R. Bernardi, Heidi L. Doden, Marcelo C. R. Melo
Jun 13, 2020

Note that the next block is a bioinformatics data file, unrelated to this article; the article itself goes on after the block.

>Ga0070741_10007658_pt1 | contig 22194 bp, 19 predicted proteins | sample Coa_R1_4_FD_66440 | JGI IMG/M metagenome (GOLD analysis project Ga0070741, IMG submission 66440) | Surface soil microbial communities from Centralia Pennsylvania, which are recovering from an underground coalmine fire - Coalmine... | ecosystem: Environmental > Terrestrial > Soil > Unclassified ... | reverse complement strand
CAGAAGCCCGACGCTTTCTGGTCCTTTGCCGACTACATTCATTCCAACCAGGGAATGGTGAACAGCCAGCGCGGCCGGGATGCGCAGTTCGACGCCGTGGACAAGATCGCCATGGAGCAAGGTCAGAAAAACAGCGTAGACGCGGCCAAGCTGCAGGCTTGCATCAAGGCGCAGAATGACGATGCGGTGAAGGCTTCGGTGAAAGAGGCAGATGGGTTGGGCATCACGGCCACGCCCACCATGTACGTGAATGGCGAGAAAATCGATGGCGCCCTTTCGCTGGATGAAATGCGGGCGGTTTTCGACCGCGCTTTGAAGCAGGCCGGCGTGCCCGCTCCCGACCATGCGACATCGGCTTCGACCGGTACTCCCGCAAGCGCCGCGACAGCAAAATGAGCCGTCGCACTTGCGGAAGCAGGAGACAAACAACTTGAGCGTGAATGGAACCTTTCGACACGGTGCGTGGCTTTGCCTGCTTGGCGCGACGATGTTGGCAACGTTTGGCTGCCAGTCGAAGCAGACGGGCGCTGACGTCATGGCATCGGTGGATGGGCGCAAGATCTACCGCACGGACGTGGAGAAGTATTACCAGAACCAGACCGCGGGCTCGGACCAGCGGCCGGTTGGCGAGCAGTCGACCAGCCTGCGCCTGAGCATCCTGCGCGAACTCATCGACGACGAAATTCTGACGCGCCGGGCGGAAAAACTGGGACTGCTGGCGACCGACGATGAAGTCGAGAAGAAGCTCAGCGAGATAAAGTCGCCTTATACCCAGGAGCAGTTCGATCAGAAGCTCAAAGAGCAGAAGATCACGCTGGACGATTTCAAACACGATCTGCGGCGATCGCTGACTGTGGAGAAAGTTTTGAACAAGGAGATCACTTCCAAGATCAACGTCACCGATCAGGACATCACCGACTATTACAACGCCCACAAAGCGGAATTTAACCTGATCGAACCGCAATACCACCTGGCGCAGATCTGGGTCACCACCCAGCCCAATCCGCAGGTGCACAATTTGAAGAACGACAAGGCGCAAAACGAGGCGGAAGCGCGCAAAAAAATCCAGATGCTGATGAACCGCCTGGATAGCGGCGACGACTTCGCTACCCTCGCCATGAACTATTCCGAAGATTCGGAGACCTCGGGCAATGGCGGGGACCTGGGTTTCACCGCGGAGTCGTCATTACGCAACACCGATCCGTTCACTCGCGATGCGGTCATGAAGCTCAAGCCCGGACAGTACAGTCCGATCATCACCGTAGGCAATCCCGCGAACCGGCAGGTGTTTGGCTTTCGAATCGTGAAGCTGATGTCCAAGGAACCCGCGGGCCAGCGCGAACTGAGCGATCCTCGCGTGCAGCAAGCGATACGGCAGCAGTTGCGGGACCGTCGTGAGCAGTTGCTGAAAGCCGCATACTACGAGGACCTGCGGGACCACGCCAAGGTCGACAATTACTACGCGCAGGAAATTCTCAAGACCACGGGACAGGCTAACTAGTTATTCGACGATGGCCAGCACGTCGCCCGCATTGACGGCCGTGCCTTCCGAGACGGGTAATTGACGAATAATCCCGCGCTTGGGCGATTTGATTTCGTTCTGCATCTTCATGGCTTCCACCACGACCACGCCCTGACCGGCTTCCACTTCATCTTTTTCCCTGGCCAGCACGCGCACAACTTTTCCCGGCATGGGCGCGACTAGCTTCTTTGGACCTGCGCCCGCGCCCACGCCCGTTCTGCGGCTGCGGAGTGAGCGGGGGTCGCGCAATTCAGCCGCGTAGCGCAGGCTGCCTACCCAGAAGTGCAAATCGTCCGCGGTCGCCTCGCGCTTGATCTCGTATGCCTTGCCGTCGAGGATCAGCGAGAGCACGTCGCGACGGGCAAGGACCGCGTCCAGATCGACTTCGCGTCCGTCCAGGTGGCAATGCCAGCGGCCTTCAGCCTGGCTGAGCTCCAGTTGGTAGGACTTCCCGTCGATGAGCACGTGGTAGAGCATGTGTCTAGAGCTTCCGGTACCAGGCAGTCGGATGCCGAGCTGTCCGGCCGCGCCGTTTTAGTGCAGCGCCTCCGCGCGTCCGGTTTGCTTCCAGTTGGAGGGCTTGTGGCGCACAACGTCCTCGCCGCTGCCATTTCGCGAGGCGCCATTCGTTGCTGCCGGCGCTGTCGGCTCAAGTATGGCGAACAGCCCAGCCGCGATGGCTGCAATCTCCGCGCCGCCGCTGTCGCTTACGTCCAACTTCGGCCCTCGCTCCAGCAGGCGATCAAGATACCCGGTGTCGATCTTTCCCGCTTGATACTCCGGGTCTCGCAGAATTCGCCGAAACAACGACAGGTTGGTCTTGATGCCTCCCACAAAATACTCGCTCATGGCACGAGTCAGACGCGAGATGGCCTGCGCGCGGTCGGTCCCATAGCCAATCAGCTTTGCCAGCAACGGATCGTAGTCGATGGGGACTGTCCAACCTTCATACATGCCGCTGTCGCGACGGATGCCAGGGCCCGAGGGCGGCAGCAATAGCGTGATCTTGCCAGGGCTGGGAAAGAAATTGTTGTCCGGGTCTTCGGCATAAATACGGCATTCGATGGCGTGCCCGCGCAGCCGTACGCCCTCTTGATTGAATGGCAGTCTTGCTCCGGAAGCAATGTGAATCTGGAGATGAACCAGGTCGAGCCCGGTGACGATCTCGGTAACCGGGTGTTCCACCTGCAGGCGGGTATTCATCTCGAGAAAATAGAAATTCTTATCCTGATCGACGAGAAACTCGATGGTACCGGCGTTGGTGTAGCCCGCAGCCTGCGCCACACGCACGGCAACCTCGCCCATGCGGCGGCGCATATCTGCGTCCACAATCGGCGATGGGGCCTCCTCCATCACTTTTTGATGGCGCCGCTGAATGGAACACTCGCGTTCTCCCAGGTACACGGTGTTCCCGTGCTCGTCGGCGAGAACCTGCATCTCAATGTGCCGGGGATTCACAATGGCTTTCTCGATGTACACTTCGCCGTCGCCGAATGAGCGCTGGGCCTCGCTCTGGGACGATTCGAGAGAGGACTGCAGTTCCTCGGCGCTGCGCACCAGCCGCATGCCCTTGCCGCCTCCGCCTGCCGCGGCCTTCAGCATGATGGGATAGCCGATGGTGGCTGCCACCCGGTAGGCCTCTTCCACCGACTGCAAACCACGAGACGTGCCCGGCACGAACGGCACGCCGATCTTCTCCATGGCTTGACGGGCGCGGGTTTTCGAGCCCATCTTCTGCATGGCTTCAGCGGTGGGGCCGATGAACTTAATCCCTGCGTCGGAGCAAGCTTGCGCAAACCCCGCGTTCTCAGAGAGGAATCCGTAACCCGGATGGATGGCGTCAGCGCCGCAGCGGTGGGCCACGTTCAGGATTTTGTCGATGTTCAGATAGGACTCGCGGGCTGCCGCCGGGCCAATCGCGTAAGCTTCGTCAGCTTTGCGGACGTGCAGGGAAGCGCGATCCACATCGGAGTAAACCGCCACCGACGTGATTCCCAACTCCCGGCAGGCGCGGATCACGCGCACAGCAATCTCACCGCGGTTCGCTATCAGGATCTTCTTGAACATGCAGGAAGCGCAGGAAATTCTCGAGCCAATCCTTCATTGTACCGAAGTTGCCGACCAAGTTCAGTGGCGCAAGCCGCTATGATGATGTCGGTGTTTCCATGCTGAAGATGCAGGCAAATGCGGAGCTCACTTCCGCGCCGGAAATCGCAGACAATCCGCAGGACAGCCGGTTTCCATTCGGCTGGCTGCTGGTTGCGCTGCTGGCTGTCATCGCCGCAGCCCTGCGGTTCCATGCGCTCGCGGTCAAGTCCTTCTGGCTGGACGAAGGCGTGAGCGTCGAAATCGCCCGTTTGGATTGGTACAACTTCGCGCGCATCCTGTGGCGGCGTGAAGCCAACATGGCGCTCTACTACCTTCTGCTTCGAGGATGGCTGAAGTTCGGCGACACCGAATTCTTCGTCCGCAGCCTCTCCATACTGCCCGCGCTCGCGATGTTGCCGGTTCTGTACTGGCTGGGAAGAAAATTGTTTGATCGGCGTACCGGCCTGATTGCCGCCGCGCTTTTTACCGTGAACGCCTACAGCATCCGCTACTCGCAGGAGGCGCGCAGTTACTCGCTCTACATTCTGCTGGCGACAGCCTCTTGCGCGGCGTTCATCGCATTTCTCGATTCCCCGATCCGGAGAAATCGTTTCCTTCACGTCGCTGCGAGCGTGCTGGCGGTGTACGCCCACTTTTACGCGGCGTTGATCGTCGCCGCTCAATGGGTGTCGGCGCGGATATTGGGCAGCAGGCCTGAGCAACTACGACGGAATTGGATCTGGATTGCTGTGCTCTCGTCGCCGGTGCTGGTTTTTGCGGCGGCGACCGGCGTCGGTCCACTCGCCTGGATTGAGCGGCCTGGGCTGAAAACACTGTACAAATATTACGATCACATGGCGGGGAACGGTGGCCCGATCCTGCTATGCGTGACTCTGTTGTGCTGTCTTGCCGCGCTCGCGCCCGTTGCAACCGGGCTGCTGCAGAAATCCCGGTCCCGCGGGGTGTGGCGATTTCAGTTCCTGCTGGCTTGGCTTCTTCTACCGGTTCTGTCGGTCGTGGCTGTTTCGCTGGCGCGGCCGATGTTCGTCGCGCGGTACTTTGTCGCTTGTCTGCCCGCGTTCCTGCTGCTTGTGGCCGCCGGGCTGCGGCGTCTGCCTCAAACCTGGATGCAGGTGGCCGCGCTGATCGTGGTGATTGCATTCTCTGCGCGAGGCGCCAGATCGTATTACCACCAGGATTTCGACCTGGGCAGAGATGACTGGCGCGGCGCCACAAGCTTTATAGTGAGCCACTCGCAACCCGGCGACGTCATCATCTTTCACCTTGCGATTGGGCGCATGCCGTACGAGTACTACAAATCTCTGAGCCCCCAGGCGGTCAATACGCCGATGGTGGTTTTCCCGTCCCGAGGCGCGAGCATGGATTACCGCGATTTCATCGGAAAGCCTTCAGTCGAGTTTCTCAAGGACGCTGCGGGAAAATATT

The ability to metabolize both endogenous and exogenous compounds to a variety of metabolic products is not exclusive to our human cells. In fact, the bacterial communities that inhabit our digestive system are responsible for a network of steroid transformations that can produce hormones in the gut, which are then absorbed to act in the host. These communities have been shown to impact our health in numerous ways, affecting disease predisposition, pathogenesis, physical fitness, and dietary responsiveness. Steroid biotransformations by gut bacteria are predicted to impact the host endocrine system. A particular set of transformations facilitated by microbial enzymes has been shown to result in the formation of 11-oxy-androgens from host-derived cortisol. Since androgens have been implicated in disease and immune modulations, understanding the structure and catalytic mechanism of enzymes involved in cortisol metabolism is a key step to hasten the development of strategies that reduce the formation of disease-promoting bioactive steroids in certain individuals. Here, we combine experimental and computational techniques to describe DesC, an enzyme capable of creating 20α-dihydrocortisol and siphoning cortisol away from pathways that produce androgens. DesC diverges significantly from previously described bacterial and eukaryotic counterparts, catalyzing an NADH-dependent 20α-hydroxysteroid dehydrogenase reaction but presenting little sequence and structure similarity to them. The structural information obtained by X-ray crystallography and hybrid QM/MM simulations, validated through mutagenesis studies, show the reaction occurs through a multi-step proton relay mechanism. Free energy calculations were then used to describe the kinetics of the reaction mechanism. The mechanistic information presented here can be employed in the development of therapeutics to divert microbial pathways away from disease-promoting steroids.